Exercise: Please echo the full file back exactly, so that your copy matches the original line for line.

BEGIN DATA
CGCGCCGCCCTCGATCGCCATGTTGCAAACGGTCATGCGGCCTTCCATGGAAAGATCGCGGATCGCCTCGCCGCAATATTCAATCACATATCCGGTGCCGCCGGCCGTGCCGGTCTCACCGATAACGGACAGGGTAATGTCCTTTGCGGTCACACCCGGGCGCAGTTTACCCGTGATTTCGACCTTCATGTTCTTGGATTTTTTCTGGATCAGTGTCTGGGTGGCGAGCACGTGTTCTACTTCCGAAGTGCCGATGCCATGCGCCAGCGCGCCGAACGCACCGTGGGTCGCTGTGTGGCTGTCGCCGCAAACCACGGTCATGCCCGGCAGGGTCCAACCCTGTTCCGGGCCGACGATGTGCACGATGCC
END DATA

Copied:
CGCGCCGCCCTCGATCGCCATGTTGCAAACGGTCATGCGGCCTTCCATGGAAAGATCGCGGATCGCCTCGCCGCAATATTCAATCACATATCCGGTGCCGCCGGCCGTGCCGGTCTCACCGATAACGGACAGGGTAATGTCCTTTGCGGTCACACCCGGGCGCAGTTTACCCGTGATTTCGACCTTCATGTTCTTGGATTTTTTCTGGATCAGTGTCTGGGTGGCGAGCACGTGTTCTACTTCCGAAGTGCCGATGCCATGCGCCAGCGCGCCGAACGCACCGTGGGTCGCTGTGTGGCTGTCGCCGCAAACCACGGTCATGCCCGGCAGGGTCCAACCCTGTTCCGGGCCGACGATGTGCACGATGCC